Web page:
The spawning of these shiners is from April to September in Texas. Spawning is from late March to early October in Mississippi and most females are reproductive from April through September. Some of these shiners found in Village creek in Texas had size distribution persistent with protracted spawning season. Fractional crevices are the spawning habitat situated in flowing water. The blacktail shiners in Blanco River, Texas were observed to be depositing their eggs under large cobble and small boulders in bedrock riffles in high water velocities. Males are responsive to the spawning female's sounds and can easily differentiate these sounds from the red shiner females'. The meals defend these crevices with eggs from other males. The eggs are usually deposited with viable sperm by the females. Right after spawning, the male eats any eggs that would not make it into the crevice. Both small and large males enter the crevices of other males to deposit sperm before the start of courtship. The female blacktail shiners had 340 ova and 139-459 ova found in the Blanco River, Texas and southwest Mississippi. In the Pearl River, Mississippi, the females laid 20-46 clutches in the reproductive season.
The conservation status of the blacktail shiner fish is Least Concern. However, they face threats from habitat changes due to irrigation, flood control projects, drilling, mining, grazing, and hybridization.
The blacktails or shiners minnows have a slender body with a prominent black spot at the base of the tail fin and eight to nine rays on the anal fin. They have yellowish-olive backs and silvery sides with hints of blue. These minnows can be differentiated from other minnow species with large black caudal spots. This spot on their body can be faint especially in turbid waters and can be confused with their relatives, red shiners (C. lutrensis).
The prominent black spot at the base of the tail fin and bluish tint make these look beautiful. However, they are not considered cute.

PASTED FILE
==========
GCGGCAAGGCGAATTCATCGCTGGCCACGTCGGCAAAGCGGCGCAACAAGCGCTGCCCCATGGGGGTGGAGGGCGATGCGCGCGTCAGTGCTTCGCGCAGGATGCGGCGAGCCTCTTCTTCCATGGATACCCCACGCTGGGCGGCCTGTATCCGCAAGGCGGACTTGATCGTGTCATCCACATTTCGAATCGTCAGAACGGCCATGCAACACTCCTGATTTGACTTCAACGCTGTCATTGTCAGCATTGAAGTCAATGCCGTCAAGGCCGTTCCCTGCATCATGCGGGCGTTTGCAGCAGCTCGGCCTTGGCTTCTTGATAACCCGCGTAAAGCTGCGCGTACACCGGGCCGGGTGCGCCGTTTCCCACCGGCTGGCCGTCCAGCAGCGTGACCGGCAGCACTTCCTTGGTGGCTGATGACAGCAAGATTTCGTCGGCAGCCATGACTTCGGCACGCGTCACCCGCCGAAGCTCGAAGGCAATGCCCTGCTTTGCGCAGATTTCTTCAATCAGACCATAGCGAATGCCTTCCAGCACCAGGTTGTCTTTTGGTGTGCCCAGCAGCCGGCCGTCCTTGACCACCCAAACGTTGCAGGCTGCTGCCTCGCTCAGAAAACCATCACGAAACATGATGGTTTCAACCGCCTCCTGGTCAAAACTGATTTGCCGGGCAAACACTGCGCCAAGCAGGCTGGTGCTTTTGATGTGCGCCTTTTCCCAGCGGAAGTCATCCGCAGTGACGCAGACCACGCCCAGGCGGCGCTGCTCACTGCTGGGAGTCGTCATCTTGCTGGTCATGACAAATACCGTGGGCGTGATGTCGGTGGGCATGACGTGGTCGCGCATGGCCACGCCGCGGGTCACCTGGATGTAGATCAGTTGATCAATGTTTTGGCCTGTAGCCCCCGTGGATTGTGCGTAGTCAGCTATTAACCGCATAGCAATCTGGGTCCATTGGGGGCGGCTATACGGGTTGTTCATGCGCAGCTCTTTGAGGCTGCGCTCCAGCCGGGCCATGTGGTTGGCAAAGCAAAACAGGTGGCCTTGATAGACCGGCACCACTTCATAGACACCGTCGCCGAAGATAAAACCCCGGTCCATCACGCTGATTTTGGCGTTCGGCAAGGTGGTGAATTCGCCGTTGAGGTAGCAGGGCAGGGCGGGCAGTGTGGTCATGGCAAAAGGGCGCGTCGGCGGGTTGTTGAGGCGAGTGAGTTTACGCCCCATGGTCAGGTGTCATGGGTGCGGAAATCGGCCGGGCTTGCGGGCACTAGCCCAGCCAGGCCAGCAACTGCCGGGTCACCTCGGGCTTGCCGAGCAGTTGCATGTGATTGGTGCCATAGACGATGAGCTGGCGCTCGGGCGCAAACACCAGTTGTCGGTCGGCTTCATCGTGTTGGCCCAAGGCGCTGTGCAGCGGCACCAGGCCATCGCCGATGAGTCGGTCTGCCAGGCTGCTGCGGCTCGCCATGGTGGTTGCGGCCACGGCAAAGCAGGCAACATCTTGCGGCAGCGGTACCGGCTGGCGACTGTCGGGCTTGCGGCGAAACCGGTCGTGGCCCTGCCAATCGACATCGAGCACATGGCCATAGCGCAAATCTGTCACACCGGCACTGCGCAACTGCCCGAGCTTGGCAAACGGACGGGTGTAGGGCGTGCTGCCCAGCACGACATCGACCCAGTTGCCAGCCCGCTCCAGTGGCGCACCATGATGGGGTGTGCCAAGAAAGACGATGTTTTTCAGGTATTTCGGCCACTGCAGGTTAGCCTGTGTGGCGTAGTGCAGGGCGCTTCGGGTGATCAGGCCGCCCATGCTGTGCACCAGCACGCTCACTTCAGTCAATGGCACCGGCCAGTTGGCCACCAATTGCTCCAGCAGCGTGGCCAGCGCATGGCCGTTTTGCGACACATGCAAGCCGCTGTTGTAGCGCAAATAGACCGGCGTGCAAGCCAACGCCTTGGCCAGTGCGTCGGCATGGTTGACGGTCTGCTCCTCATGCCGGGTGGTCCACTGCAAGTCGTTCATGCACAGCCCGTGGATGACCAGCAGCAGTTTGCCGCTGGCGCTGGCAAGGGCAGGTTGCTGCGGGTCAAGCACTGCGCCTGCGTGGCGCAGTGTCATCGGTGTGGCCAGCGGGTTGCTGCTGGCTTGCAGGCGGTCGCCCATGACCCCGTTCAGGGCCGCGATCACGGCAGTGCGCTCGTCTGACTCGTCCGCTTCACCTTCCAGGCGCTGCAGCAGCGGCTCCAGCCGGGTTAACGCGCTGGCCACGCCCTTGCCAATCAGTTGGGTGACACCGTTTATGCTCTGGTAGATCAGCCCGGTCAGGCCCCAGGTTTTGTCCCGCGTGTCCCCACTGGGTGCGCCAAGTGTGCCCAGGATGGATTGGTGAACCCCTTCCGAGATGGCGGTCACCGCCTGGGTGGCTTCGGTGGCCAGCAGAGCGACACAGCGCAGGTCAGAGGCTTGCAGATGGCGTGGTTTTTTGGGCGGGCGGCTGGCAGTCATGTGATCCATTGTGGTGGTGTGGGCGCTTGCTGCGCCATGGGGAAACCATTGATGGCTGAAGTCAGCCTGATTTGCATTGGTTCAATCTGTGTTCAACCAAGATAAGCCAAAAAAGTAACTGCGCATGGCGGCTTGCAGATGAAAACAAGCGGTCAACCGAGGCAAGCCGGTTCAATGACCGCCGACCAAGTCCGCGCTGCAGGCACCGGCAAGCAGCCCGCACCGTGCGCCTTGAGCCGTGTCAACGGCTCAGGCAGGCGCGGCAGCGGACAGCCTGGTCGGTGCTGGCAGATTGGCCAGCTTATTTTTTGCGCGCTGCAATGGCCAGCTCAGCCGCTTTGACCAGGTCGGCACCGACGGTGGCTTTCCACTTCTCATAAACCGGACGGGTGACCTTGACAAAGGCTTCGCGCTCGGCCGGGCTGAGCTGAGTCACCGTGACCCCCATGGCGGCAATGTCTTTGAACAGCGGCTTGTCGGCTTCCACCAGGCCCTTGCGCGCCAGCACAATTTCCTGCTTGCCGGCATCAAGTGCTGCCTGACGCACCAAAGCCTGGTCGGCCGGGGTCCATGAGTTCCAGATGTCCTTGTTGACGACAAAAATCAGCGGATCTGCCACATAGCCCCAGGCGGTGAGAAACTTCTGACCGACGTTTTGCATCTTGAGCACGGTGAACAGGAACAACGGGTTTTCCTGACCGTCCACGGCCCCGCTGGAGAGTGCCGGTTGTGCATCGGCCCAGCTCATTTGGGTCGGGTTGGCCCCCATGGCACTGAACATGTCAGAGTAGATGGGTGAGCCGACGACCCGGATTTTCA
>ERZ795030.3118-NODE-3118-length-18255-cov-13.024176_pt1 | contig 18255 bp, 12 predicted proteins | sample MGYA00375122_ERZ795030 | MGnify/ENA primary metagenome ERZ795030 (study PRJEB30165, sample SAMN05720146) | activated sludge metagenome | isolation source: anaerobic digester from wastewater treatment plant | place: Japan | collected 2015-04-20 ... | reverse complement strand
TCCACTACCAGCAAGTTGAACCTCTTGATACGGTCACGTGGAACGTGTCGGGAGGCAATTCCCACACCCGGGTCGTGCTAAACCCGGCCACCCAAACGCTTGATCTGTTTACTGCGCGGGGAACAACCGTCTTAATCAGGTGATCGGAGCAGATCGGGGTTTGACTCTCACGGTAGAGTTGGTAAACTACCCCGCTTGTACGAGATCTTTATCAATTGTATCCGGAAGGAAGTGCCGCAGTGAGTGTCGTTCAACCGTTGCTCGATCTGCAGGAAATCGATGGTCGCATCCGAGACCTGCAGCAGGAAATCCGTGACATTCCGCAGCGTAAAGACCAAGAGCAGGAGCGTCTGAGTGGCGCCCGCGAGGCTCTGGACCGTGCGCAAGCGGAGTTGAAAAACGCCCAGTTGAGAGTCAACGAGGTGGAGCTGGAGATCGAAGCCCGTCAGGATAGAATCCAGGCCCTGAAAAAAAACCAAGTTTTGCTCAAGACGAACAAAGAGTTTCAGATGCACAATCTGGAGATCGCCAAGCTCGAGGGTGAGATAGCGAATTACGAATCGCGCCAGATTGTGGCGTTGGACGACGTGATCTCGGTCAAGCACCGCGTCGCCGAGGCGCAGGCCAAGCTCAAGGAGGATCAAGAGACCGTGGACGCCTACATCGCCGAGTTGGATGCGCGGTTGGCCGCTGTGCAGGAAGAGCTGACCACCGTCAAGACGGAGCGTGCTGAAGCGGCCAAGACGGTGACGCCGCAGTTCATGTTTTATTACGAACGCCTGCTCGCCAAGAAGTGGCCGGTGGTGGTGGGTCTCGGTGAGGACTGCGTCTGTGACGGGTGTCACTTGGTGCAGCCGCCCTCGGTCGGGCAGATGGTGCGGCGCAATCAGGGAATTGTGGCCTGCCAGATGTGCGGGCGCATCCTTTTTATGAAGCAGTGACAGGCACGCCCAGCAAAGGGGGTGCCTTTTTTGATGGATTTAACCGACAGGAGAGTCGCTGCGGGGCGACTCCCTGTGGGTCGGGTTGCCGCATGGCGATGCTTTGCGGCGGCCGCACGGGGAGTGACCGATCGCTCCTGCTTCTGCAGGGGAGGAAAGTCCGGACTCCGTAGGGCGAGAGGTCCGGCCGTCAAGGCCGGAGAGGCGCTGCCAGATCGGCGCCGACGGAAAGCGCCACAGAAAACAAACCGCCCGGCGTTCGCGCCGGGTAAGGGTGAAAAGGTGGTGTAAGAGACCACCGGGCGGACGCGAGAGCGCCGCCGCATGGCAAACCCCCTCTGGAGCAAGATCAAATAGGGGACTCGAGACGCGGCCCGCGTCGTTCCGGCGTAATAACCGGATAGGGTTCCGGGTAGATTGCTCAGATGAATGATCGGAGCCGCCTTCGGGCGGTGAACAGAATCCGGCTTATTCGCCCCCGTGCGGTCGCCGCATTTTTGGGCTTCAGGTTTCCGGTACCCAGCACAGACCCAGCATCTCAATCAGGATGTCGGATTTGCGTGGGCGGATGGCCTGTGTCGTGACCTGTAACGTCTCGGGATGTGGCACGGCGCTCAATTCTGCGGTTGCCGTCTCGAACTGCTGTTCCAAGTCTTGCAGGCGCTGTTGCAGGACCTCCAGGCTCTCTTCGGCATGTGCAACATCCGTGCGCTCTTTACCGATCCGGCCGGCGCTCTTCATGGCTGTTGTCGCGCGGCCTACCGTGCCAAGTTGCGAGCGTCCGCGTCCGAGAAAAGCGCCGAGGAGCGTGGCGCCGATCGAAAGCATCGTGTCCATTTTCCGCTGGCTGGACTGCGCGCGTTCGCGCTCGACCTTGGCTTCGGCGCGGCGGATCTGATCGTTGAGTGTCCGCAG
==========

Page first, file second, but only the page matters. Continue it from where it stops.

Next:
These fishes communicate using acoustic signals, vision, and chemical release.
The blacktail shiners can grow up to 4 in (100 mm). A study in the Leaf River system in Mississippi showed that at age one they grew up to 0.94 in (24 mm), age two up to 1.8 in (46 mm), age three up to 2.8 in (72 mm). These adult species are an inch longer than their relatives, rainbow shiners which are 3 in (8 cm).
The exact swimming speed of the blacktail shiner fishes is not yet known.
The weight of these shiners is 0.2-0.4 lb (0.1-0.2 kg).
There are no specific names given to the male and female Blacktail shiner fishes.
There is no specific name given to the baby Blacktail shiner fishes. The babies are usually referred to as juveniles.
No, these shiner species are not dangerous.
Yes, they would make a good pet.
Kidadl Advisory: All pets should only be bought from a reputable source. It is recommended that as a potential pet owner you carry out your own research prior to deciding on your pet of choice. Being a pet owner is very rewarding but it also involves commitment, time and money. Ensure that your pet choice complies with the legislation in your state and/or country. You must never take animals from the wild or disturb their habitat. Please check that the pet you are considering buying is not an endangered species, or listed on the CITES list, and has not been taken from the wild for the pet trade.
A few other scientific names of the blacktail shiner are Notropis venustus and Notropis cooglei.
Cyprinella venusta or previously known as Notropis venustus has gained access to Ocmugee river drainage in Georgia but how and when is not known.
The black dot on their tail is a way to distinguish them from other minnows.
The blacktail shiner (Cyprinella venusta) has a slender body and a fish with a prominent black spot at the base of the tail fin. These fishes are native species of the Southern United States in North America and prefer freshwater rivers.
These shiner species have yellowish-olive backs and silvery sides with hints of blue. The most common shiner is the common shiner found in North America.
You can even occupy yourself at home by coloring on one of our Blacktail Shiner coloring pages.
*Please note that the main image is of a striped shiner, a fish of the same order. If you have an image of the blacktail shiner please let us know at [email protected]